We’re in a small, neat one-bedroom flat. The curtains are drawn. We hear a key being inserted into the door. It opens and George enters. He is in his late seventies, dressed in a rather shabby but neatly pressed dark suit and a heavy overcoat. There is a black band around the sleeve of his coat.
He removes the coat, takes a hanger from the line of pegs in the hallway and hangs it up. Below the pegs is a crocheted draught excluder in the shape of a caterpillar. He picks it up and places it along the bottom of the door.
In the living room he draws the curtains, switches on the television then sits down to take off his shoes and put on his slippers. After putting his shoes in the hallway, he switches off the television and turns on the radio. It is an old model with a dark brown plastic case and an illuminated fan-shaped dial. It takes a few moments to warm up. An orchestral version of ‘Isle of Capri’ replaces the silence. As if he needed the silence to be broken before he could speak, George begins to talk to himself.
She always used to switch the television on as soon as she got in. Don’t know why. She hardly ever used to watch it.
He goes into the kitchen, fills an electric kettle and plugs it in. He returns to the living room and sits down. The same record is still playing.
She wouldn’t go abroad. We usually went to Morecambe. Same guest house. Mind you, last time we went she said we’d never go again. Never did. Never shall now. Four months after, she was in hospital.
The place never changed much all the years we went there. But she saw differences every time. Last year they’d stopped bringing your tea in bed in the mornings. There was a little tray in the corner under the window with a kettle, two cups and a bowl with packets of tea, dried milk and sugar. “I’ve come on holiday to get away from that sort of thing,” she said. Didn’t make sense; I always made the tea in the mornings anyway. Brought it up to her while she sat up in bed with one of those shawls on she used to crochet.
He gets up, goes to the kitchen and makes a pot of tea. He returns with it on a tray with a sugar bowl, a jug of milk taken from the ‘fridge and a cup and saucer. By his armchair is a nest of three tables. On the top is a lace-fringed square, a photograph of a middle-aged couple (George and his wife when younger), and a small bowl containing a single orange. He pulls out the smallest of the three tables and places the tea tray on it. He sits down and pours himself a cup. He adds milk, one lump of sugar, hesitates as if about to add another, then stirs the tea.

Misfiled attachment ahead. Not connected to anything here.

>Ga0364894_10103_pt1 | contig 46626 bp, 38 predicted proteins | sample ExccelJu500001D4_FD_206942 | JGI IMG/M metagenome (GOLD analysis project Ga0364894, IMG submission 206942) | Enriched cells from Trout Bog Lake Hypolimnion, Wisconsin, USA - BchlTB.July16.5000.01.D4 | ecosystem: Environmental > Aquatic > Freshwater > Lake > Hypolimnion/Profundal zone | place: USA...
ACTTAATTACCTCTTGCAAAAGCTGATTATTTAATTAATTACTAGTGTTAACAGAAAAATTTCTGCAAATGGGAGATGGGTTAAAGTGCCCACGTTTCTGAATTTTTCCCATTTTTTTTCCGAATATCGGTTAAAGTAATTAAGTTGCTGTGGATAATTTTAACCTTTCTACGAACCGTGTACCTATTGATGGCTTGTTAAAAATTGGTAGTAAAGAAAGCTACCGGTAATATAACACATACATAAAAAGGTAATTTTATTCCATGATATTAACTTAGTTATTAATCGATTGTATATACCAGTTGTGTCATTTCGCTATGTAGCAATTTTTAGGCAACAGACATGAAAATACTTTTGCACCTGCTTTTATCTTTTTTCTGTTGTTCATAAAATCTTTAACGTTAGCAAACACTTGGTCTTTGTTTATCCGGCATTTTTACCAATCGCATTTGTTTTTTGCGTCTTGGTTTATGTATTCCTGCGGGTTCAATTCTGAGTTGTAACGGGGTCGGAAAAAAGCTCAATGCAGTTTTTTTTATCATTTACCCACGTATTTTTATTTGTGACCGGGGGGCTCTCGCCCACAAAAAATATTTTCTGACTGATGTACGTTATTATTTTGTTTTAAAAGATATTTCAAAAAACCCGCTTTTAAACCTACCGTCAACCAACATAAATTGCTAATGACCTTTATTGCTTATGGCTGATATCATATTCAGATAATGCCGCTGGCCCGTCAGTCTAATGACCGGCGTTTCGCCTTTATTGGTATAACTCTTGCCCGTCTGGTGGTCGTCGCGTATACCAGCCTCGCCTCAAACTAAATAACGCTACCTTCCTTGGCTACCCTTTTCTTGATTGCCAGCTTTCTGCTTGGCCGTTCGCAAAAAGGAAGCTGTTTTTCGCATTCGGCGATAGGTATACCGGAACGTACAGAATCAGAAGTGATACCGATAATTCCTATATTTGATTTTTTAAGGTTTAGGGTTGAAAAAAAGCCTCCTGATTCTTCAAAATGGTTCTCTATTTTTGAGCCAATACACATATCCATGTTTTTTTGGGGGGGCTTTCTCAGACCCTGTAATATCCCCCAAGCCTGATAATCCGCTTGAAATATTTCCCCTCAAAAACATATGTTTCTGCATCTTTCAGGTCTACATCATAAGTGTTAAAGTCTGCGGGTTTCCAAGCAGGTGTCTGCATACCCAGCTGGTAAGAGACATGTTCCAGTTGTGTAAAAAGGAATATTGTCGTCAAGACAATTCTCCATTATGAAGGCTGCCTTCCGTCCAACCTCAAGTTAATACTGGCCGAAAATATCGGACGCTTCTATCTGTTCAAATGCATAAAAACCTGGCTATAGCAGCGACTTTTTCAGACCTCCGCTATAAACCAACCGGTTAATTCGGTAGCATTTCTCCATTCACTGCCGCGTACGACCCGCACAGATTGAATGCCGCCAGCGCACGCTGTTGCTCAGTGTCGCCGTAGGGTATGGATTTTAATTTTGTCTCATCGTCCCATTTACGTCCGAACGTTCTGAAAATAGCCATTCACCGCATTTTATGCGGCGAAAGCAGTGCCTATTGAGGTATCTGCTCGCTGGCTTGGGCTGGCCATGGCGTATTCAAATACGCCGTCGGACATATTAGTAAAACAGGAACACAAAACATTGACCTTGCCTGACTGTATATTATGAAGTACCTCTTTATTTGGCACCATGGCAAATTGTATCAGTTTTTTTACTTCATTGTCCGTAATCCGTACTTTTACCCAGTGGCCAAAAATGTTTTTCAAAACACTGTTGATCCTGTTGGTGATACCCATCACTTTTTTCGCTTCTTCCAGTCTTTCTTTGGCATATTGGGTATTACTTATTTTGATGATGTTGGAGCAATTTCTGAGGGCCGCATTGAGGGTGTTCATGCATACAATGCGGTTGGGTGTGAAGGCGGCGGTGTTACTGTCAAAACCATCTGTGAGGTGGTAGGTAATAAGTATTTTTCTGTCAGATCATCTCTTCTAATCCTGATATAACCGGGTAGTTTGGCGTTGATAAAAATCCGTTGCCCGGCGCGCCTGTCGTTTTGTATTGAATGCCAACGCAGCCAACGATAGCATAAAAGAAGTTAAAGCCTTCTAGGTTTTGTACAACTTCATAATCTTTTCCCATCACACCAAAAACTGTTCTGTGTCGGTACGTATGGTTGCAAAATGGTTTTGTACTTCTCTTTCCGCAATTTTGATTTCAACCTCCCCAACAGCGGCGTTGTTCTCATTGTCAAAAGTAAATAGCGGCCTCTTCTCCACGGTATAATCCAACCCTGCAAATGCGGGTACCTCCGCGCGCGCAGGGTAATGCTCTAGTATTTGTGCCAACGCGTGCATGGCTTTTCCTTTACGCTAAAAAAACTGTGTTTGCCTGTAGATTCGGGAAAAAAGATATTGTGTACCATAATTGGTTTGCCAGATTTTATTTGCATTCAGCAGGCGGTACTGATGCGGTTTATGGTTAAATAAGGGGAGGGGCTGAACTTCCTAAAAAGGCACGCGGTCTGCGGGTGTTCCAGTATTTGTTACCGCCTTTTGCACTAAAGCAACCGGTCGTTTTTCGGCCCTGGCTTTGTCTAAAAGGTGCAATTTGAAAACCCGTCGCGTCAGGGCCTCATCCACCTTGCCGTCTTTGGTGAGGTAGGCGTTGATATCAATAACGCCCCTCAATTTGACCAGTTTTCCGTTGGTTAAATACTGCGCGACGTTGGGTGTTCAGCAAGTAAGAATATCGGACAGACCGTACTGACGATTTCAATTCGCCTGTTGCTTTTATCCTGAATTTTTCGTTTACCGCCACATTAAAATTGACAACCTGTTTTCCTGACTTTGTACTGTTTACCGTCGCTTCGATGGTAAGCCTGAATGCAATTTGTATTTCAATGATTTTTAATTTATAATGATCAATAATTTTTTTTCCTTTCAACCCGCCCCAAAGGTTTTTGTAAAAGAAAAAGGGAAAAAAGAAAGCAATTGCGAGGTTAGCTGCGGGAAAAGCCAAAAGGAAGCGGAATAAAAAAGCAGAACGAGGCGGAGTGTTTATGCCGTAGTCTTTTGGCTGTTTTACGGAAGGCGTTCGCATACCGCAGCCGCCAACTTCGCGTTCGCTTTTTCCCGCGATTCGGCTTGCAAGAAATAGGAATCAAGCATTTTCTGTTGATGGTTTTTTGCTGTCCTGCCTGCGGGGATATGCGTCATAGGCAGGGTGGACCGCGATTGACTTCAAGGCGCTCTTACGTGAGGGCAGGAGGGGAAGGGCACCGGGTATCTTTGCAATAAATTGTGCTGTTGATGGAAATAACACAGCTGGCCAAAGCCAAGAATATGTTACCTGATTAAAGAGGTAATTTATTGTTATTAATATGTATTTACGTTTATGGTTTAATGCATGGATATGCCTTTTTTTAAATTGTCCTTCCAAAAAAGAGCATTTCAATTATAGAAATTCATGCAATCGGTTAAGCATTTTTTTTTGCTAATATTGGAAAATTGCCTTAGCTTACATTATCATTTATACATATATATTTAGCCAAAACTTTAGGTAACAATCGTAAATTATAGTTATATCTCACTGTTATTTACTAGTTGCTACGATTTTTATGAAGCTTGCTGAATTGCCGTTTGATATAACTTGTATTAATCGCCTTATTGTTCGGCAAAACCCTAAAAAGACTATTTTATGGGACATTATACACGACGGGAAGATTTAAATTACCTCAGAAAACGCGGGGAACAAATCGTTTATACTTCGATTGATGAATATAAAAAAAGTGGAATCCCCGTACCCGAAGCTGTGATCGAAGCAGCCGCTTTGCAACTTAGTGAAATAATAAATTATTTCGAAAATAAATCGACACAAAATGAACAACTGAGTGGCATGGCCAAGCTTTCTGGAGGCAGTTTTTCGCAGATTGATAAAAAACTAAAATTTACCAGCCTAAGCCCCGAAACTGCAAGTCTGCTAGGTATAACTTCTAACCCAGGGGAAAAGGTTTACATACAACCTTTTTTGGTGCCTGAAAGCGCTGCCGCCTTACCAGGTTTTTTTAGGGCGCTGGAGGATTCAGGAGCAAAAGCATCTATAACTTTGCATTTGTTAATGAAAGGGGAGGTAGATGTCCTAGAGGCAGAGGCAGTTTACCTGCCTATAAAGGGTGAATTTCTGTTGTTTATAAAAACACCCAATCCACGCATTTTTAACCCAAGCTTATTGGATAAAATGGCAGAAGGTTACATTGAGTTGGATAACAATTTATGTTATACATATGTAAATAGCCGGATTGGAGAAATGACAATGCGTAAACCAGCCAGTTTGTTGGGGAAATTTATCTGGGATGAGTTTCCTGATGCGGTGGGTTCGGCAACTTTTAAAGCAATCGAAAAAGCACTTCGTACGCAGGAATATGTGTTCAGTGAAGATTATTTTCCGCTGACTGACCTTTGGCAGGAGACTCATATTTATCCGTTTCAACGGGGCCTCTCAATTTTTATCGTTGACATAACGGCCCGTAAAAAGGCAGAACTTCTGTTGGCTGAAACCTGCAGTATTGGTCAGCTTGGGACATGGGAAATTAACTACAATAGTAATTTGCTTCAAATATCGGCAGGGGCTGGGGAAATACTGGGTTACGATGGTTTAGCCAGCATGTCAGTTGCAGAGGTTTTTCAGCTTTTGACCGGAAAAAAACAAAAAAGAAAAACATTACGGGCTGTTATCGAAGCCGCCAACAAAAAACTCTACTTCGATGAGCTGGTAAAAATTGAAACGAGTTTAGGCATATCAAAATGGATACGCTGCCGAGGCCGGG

I suppose she would have been upset if she knew I haven’t asked anyone back. Don’t see the point. I’d hate it. They’d hate it. Might have been different if we’d had children. And I never did get on with her sister.
The record on the radio has ended and another starts — Bing Crosby singing, “Dancing in the Dark”.
She loved dancing. We used to go every week. Funny, when she was in hospital she’d try to persuade me to go on my own. So I could describe it to her. She missed it. I couldn’t have gone on my own. Never liked dancing much anyway. Except…
He pauses and listens to the radio for a moment…
Dancing in the Dark. That was one of Laura’s favourites.
He listens to a few more bars, then gets up and switches off the radio. With his hand still on the switch he stands looking down at the radio for several moments before returning to his chair.
It’s funny, that day at the hospital when they told me she’d gone. I didn’t know what to do. I’d sat with her all night, holding her hand, listening to her breathing a slow, ragged rhythm. It stopped a little after six o’clock. I looked at my watch before calling a nurse. By the time the nurse arrived she’d started breathing again. Apparently that often happens.
A few minutes later, “She’s gone,” the nurse said.
I stood up, then waited for someone to tell me what to do.
On the bus on the way home I kept thinking of Laura. As if part of me was saying, you’re free now, perhaps somewhere Laura is still waiting for you.
And then I felt guilty. Mary had died and my thoughts immediately went to woman I’d danced with a few times all those years ago. She’s probably dead too.
Funny how these things stay with you. Mary never knew. She wouldn’t have wanted to. Things like that didn’t happen to people like us.
Not that anything did happen. We just danced. But something did happen in those moments over the weeks before she stopped coming to the dances. Something I can’t explain, between the two of us… a deep, overwhelming connection realised and acknowledged. Nothing was said.
I was sure others must have noticed. Nobody commented. And after that first time… well, at home later I put it down to imagination.
He takes a last sip from his cup of tea and replaces it on the table. As he does so he catches sight of the photograph. Although it has been there for many years, it is as if he is seeing it for the first time. After a few moments he whispers.
Dancing in the dark…
We leave him sitting in the chair. Perhaps he goes to close the curtains. Perhaps he takes the tea tray to the kitchen. Perhaps he turns on the radio again and waits for the music.